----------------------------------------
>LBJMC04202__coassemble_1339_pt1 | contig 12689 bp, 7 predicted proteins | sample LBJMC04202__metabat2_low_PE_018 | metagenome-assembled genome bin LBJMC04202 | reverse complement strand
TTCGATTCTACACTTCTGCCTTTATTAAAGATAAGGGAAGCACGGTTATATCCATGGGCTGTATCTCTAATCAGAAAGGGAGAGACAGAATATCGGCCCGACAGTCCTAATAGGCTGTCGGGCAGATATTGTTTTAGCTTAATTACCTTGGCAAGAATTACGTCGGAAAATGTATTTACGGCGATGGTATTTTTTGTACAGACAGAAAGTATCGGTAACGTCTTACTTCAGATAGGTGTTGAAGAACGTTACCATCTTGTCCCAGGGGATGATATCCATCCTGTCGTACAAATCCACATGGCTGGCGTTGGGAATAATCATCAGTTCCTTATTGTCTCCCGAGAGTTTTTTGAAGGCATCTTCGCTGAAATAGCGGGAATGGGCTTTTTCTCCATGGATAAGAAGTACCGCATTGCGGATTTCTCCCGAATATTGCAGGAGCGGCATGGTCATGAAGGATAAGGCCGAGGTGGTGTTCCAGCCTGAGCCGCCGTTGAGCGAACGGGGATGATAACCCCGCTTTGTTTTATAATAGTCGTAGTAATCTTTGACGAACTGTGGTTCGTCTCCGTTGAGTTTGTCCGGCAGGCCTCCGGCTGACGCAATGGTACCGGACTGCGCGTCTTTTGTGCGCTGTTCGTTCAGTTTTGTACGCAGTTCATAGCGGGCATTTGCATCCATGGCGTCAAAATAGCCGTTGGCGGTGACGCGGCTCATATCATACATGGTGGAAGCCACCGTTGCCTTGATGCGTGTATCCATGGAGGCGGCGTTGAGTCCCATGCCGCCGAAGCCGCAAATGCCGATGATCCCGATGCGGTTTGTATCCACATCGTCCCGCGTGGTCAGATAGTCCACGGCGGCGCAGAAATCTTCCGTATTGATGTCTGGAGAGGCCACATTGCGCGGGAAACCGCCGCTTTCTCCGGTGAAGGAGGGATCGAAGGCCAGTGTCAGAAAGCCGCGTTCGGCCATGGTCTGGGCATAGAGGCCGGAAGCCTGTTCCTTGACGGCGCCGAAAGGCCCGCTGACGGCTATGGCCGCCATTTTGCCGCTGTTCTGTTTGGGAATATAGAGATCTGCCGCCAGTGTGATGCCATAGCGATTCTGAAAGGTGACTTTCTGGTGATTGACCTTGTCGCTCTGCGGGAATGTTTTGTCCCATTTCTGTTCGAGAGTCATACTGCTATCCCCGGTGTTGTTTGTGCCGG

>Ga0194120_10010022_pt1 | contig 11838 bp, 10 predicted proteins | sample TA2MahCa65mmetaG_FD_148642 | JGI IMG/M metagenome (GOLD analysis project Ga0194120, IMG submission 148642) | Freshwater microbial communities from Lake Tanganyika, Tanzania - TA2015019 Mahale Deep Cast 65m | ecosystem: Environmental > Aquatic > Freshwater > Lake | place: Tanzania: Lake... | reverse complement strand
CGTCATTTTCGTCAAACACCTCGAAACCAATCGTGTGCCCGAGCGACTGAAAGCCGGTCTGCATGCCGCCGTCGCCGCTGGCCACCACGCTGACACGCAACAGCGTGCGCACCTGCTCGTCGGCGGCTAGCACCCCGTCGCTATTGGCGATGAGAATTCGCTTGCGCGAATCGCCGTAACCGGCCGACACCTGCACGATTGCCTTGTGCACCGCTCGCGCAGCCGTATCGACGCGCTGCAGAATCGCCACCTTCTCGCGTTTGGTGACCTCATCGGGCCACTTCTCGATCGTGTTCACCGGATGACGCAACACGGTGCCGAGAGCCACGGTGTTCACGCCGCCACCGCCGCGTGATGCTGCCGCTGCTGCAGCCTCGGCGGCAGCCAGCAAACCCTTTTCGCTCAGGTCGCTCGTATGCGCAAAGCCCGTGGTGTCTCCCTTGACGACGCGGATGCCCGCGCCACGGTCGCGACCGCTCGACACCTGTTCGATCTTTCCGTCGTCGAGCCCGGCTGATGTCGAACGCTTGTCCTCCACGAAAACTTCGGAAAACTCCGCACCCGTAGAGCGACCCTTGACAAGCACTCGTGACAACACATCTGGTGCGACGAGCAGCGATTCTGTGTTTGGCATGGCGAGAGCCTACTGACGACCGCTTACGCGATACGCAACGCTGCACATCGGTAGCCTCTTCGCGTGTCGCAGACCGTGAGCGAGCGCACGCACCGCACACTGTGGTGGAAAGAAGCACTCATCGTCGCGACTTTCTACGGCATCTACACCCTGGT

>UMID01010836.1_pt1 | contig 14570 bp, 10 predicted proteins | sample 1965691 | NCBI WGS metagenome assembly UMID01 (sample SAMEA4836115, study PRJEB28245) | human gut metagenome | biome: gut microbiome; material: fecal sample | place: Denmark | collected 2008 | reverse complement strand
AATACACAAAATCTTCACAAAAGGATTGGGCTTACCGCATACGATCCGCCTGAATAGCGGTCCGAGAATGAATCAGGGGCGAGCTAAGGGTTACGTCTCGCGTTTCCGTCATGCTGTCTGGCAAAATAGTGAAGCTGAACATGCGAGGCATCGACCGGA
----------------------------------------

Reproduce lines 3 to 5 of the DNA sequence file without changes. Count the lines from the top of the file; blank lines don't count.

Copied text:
>Ga0194120_10010022_pt1 | contig 11838 bp, 10 predicted proteins | sample TA2MahCa65mmetaG_FD_148642 | JGI IMG/M metagenome (GOLD analysis project Ga0194120, IMG submission 148642) | Freshwater microbial communities from Lake Tanganyika, Tanzania - TA2015019 Mahale Deep Cast 65m | ecosystem: Environmental > Aquatic > Freshwater > Lake | place: Tanzania: Lake... | reverse complement strand
CGTCATTTTCGTCAAACACCTCGAAACCAATCGTGTGCCCGAGCGACTGAAAGCCGGTCTGCATGCCGCCGTCGCCGCTGGCCACCACGCTGACACGCAACAGCGTGCGCACCTGCTCGTCGGCGGCTAGCACCCCGTCGCTATTGGCGATGAGAATTCGCTTGCGCGAATCGCCGTAACCGGCCGACACCTGCACGATTGCCTTGTGCACCGCTCGCGCAGCCGTATCGACGCGCTGCAGAATCGCCACCTTCTCGCGTTTGGTGACCTCATCGGGCCACTTCTCGATCGTGTTCACCGGATGACGCAACACGGTGCCGAGAGCCACGGTGTTCACGCCGCCACCGCCGCGTGATGCTGCCGCTGCTGCAGCCTCGGCGGCAGCCAGCAAACCCTTTTCGCTCAGGTCGCTCGTATGCGCAAAGCCCGTGGTGTCTCCCTTGACGACGCGGATGCCCGCGCCACGGTCGCGACCGCTCGACACCTGTTCGATCTTTCCGTCGTCGAGCCCGGCTGATGTCGAACGCTTGTCCTCCACGAAAACTTCGGAAAACTCCGCACCCGTAGAGCGACCCTTGACAAGCACTCGTGACAACACATCTGGTGCGACGAGCAGCGATTCTGTGTTTGGCATGGCGAGAGCCTACTGACGACCGCTTACGCGATACGCAACGCTGCACATCGGTAGCCTCTTCGCGTGTCGCAGACCGTGAGCGAGCGCACGCACCGCACACTGTGGTGGAAAGAAGCACTCATCGTCGCGACTTTCTACGGCATCTACACCCTGGT

>UMID01010836.1_pt1 | contig 14570 bp, 10 predicted proteins | sample 1965691 | NCBI WGS metagenome assembly UMID01 (sample SAMEA4836115, study PRJEB28245) | human gut metagenome | biome: gut microbiome; material: fecal sample | place: Denmark | collected 2008 | reverse complement strand